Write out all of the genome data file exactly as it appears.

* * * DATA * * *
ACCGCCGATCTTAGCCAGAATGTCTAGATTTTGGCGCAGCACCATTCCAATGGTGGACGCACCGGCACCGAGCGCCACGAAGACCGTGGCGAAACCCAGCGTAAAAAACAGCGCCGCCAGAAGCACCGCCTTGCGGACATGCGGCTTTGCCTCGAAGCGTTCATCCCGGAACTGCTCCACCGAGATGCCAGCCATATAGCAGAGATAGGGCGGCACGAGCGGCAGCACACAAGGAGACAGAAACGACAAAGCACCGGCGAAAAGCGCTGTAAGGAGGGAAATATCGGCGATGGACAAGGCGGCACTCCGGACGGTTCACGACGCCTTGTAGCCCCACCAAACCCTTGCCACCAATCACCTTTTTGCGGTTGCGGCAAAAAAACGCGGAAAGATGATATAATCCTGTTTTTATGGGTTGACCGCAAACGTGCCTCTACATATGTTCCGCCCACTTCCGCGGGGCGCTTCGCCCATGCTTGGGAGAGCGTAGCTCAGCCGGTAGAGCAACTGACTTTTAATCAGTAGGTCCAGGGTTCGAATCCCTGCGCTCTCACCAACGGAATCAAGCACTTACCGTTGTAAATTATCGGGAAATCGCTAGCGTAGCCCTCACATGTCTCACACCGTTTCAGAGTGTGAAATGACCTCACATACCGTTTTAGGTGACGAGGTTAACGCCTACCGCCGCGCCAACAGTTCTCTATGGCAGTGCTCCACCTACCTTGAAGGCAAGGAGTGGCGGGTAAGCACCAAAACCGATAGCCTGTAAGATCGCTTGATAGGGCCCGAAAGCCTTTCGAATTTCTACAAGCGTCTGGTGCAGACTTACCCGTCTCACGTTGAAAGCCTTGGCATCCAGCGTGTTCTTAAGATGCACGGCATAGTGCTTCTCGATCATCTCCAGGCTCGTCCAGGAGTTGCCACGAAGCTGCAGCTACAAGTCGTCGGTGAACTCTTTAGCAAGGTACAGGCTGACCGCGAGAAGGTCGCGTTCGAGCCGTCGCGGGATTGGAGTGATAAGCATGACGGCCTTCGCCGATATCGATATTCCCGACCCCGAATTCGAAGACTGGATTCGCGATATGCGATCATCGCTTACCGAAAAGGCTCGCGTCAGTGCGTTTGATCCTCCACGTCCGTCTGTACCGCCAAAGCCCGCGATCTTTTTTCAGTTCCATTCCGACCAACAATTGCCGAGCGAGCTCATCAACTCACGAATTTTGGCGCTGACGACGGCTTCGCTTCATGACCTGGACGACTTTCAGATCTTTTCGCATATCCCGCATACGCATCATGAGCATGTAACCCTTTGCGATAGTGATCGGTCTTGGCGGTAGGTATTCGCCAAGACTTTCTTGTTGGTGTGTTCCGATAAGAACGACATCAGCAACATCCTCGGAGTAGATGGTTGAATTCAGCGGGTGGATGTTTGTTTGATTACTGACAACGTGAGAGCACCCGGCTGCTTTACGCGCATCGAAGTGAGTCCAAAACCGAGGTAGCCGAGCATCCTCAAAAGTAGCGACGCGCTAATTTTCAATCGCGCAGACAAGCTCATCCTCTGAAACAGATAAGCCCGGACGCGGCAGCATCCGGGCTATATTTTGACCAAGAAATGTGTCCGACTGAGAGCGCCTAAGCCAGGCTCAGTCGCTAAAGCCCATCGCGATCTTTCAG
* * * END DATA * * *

ACCGCCGATCTTAGCCAGAATGTCTAGATTTTGGCGCAGCACCATTCCAATGGTGGACGCACCGGCACCGAGCGCCACGAAGACCGTGGCGAAACCCAGCGTAAAAAACAGCGCCGCCAGAAGCACCGCCTTGCGGACATGCGGCTTTGCCTCGAAGCGTTCATCCCGGAACTGCTCCACCGAGATGCCAGCCATATAGCAGAGATAGGGCGGCACGAGCGGCAGCACACAAGGAGACAGAAACGACAAAGCACCGGCGAAAAGCGCTGTAAGGAGGGAAATATCGGCGATGGACAAGGCGGCACTCCGGACGGTTCACGACGCCTTGTAGCCCCACCAAACCCTTGCCACCAATCACCTTTTTGCGGTTGCGGCAAAAAAACGCGGAAAGATGATATAATCCTGTTTTTATGGGTTGACCGCAAACGTGCCTCTACATATGTTCCGCCCACTTCCGCGGGGCGCTTCGCCCATGCTTGGGAGAGCGTAGCTCAGCCGGTAGAGCAACTGACTTTTAATCAGTAGGTCCAGGGTTCGAATCCCTGCGCTCTCACCAACGGAATCAAGCACTTACCGTTGTAAATTATCGGGAAATCGCTAGCGTAGCCCTCACATGTCTCACACCGTTTCAGAGTGTGAAATGACCTCACATACCGTTTTAGGTGACGAGGTTAACGCCTACCGCCGCGCCAACAGTTCTCTATGGCAGTGCTCCACCTACCTTGAAGGCAAGGAGTGGCGGGTAAGCACCAAAACCGATAGCCTGTAAGATCGCTTGATAGGGCCCGAAAGCCTTTCGAATTTCTACAAGCGTCTGGTGCAGACTTACCCGTCTCACGTTGAAAGCCTTGGCATCCAGCGTGTTCTTAAGATGCACGGCATAGTGCTTCTCGATCATCTCCAGGCTCGTCCAGGAGTTGCCACGAAGCTGCAGCTACAAGTCGTCGGTGAACTCTTTAGCAAGGTACAGGCTGACCGCGAGAAGGTCGCGTTCGAGCCGTCGCGGGATTGGAGTGATAAGCATGACGGCCTTCGCCGATATCGATATTCCCGACCCCGAATTCGAAGACTGGATTCGCGATATGCGATCATCGCTTACCGAAAAGGCTCGCGTCAGTGCGTTTGATCCTCCACGTCCGTCTGTACCGCCAAAGCCCGCGATCTTTTTTCAGTTCCATTCCGACCAACAATTGCCGAGCGAGCTCATCAACTCACGAATTTTGGCGCTGACGACGGCTTCGCTTCATGACCTGGACGACTTTCAGATCTTTTCGCATATCCCGCATACGCATCATGAGCATGTAACCCTTTGCGATAGTGATCGGTCTTGGCGGTAGGTATTCGCCAAGACTTTCTTGTTGGTGTGTTCCGATAAGAACGACATCAGCAACATCCTCGGAGTAGATGGTTGAATTCAGCGGGTGGATGTTTGTTTGATTACTGACAACGTGAGAGCACCCGGCTGCTTTACGCGCATCGAAGTGAGTCCAAAACCGAGGTAGCCGAGCATCCTCAAAAGTAGCGACGCGCTAATTTTCAATCGCGCAGACAAGCTCATCCTCTGAAACAGATAAGCCCGGACGCGGCAGCATCCGGGCTATATTTTGACCAAGAAATGTGTCCGACTGAGAGCGCCTAAGCCAGGCTCAGTCGCTAAAGCCCATCGCGATCTTTCAG